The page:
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View sawedoff's profile

Spraying lacquer over lacquered cabinets

by sawedoff
posted 09-07-2016 04:52 PM


4 replies so far

View CharlesNeil's profile

CharlesNeil

2499 posts in 4404 days


#1 posted 09-07-2016 05:52 PM

Yep shouldnt be an issue, just be sure to clean them well, first , I prefer naphtha, apply a good wet coat, wipe off with a clean cloth, then repeat, alcohol dries a little too fast for me to get on and off.

View HerbC's profile

HerbC

1801 posts in 3393 days


#2 posted 09-07-2016 06:06 PM

First verify that the existing topcoat is lacquer. Rub an inconspicuous spot with a cloth dampened with lacquer thinner. If the thinner desolves the existing finish then it is lacquer and you should be able to recoat with lacquer after cleaning the surfaces well as CharlesNeil indicated. If it’s not lacquer you can probably get away with using a coat of dewaxed shellac as a sealcoat that will allow the new lacquer adhere to the surface.

Good Luck!

Be Careful!

Herb

-- Herb, Florida - Here's why I close most messages with "Be Careful!" http://lumberjocks.com/HerbC/blog/17090

View pintodeluxe's profile

pintodeluxe

5995 posts in 3347 days


#3 posted 09-07-2016 06:54 PM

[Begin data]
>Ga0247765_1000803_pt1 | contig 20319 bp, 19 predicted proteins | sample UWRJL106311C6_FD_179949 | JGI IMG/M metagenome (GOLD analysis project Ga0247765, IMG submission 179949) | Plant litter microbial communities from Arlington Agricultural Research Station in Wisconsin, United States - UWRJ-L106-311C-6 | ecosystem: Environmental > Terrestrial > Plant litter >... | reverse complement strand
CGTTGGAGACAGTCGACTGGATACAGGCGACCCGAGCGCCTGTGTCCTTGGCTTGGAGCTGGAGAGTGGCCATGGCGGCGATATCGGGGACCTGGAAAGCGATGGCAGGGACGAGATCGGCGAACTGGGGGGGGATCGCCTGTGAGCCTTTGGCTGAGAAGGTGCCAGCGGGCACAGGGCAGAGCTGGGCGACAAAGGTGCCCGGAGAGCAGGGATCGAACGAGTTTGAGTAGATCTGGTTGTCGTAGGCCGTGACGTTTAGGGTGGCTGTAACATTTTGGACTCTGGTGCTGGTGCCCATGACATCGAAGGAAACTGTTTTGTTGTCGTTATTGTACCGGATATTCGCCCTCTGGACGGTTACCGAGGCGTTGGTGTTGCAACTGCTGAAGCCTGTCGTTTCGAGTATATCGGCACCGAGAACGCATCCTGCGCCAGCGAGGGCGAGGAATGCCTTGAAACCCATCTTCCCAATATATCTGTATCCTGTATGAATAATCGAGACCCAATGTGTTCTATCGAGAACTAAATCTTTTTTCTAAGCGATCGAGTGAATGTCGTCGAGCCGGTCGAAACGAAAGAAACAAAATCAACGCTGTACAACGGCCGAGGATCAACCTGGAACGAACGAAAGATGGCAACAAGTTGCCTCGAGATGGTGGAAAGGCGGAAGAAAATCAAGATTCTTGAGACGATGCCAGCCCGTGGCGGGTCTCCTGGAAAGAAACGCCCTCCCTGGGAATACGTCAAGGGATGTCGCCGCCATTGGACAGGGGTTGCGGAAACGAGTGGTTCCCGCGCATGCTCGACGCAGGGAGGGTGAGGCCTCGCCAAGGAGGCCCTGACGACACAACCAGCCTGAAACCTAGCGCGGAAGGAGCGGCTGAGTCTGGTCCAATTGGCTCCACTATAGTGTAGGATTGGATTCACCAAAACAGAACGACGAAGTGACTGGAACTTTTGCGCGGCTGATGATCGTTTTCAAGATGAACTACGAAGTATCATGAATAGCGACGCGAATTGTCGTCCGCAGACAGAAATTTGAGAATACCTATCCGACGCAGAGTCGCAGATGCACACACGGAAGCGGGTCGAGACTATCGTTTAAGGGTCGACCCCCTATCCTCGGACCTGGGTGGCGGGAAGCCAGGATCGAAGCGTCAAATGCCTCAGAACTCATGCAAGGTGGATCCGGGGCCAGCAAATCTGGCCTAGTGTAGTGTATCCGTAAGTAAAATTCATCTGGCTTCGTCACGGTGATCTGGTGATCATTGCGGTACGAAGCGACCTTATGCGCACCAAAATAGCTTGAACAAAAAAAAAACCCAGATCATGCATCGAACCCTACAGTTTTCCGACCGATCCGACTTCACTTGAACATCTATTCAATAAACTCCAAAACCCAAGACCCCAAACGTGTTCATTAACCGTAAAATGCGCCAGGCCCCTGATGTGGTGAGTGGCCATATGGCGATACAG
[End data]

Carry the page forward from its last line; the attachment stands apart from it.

It is a big job, but I have done it. Tinting has its share of headaches, and is probably the most difficult spray finishing technique to get right. For example, if you get a run or sag in the finish, the color will be concentrated there.

I sprayed two coats to go from honey oak to a medium brown color. I didn’t do a clear topcoat, and have had no durability issues. I would say choose a satin sheen lacquer, as the gloss really builds up with multiple coats.

Here are pictures and more info if you’re interested…
http://lumberjocks.com/projects/63811

Good luck!

-- Willie, Washington "If You Choose Not To Decide, You Still Have Made a Choice" - Rush

View 000's profile

000

2859 posts in 1433 days


#4 posted 09-07-2016 07:46 PM

Inside corners are the hardest. Devise a plan to get the corners first (both sides) then spray the field carefully blending into the corner, but not double overlapping the first coat.

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